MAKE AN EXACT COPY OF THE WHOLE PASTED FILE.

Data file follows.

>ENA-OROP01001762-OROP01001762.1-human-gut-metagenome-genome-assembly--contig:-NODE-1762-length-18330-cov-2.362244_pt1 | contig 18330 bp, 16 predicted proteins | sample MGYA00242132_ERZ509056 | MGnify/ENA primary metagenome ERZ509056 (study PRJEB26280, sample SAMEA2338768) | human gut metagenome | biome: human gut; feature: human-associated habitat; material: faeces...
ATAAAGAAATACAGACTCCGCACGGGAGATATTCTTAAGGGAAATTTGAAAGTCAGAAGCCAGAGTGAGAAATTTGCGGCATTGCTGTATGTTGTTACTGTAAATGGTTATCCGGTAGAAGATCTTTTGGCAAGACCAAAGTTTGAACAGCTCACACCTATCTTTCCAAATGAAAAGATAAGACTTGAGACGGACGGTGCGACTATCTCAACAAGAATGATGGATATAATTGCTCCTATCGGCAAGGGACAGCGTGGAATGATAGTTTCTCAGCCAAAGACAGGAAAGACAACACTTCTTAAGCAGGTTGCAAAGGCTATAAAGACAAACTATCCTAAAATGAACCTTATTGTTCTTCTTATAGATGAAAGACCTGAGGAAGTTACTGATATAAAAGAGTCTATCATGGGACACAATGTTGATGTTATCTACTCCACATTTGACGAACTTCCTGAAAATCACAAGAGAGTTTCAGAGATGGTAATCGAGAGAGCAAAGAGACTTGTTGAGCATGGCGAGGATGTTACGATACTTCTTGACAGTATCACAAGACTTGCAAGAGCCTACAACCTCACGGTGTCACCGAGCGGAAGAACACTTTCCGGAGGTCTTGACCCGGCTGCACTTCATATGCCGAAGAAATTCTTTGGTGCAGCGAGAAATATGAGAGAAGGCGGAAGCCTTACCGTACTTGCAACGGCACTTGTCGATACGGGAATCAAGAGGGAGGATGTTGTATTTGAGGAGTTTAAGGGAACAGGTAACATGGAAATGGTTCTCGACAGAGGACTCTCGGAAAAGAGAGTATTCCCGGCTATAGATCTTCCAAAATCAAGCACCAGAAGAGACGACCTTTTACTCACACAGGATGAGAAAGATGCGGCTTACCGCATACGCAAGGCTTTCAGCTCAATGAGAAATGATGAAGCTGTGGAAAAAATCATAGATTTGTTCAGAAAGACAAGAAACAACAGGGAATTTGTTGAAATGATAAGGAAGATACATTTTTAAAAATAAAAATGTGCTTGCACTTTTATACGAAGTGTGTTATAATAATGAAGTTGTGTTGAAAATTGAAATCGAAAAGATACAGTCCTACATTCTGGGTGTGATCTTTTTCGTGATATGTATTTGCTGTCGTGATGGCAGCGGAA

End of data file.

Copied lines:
>ENA-OROP01001762-OROP01001762.1-human-gut-metagenome-genome-assembly--contig:-NODE-1762-length-18330-cov-2.362244_pt1 | contig 18330 bp, 16 predicted proteins | sample MGYA00242132_ERZ509056 | MGnify/ENA primary metagenome ERZ509056 (study PRJEB26280, sample SAMEA2338768) | human gut metagenome | biome: human gut; feature: human-associated habitat; material: faeces...
ATAAAGAAATACAGACTCCGCACGGGAGATATTCTTAAGGGAAATTTGAAAGTCAGAAGCCAGAGTGAGAAATTTGCGGCATTGCTGTATGTTGTTACTGTAAATGGTTATCCGGTAGAAGATCTTTTGGCAAGACCAAAGTTTGAACAGCTCACACCTATCTTTCCAAATGAAAAGATAAGACTTGAGACGGACGGTGCGACTATCTCAACAAGAATGATGGATATAATTGCTCCTATCGGCAAGGGACAGCGTGGAATGATAGTTTCTCAGCCAAAGACAGGAAAGACAACACTTCTTAAGCAGGTTGCAAAGGCTATAAAGACAAACTATCCTAAAATGAACCTTATTGTTCTTCTTATAGATGAAAGACCTGAGGAAGTTACTGATATAAAAGAGTCTATCATGGGACACAATGTTGATGTTATCTACTCCACATTTGACGAACTTCCTGAAAATCACAAGAGAGTTTCAGAGATGGTAATCGAGAGAGCAAAGAGACTTGTTGAGCATGGCGAGGATGTTACGATACTTCTTGACAGTATCACAAGACTTGCAAGAGCCTACAACCTCACGGTGTCACCGAGCGGAAGAACACTTTCCGGAGGTCTTGACCCGGCTGCACTTCATATGCCGAAGAAATTCTTTGGTGCAGCGAGAAATATGAGAGAAGGCGGAAGCCTTACCGTACTTGCAACGGCACTTGTCGATACGGGAATCAAGAGGGAGGATGTTGTATTTGAGGAGTTTAAGGGAACAGGTAACATGGAAATGGTTCTCGACAGAGGACTCTCGGAAAAGAGAGTATTCCCGGCTATAGATCTTCCAAAATCAAGCACCAGAAGAGACGACCTTTTACTCACACAGGATGAGAAAGATGCGGCTTACCGCATACGCAAGGCTTTCAGCTCAATGAGAAATGATGAAGCTGTGGAAAAAATCATAGATTTGTTCAGAAAGACAAGAAACAACAGGGAATTTGTTGAAATGATAAGGAAGATACATTTTTAAAAATAAAAATGTGCTTGCACTTTTATACGAAGTGTGTTATAATAATGAAGTTGTGTTGAAAATTGAAATCGAAAAGATACAGTCCTACATTCTGGGTGTGATCTTTTTCGTGATATGTATTTGCTGTCGTGATGGCAGCGGAA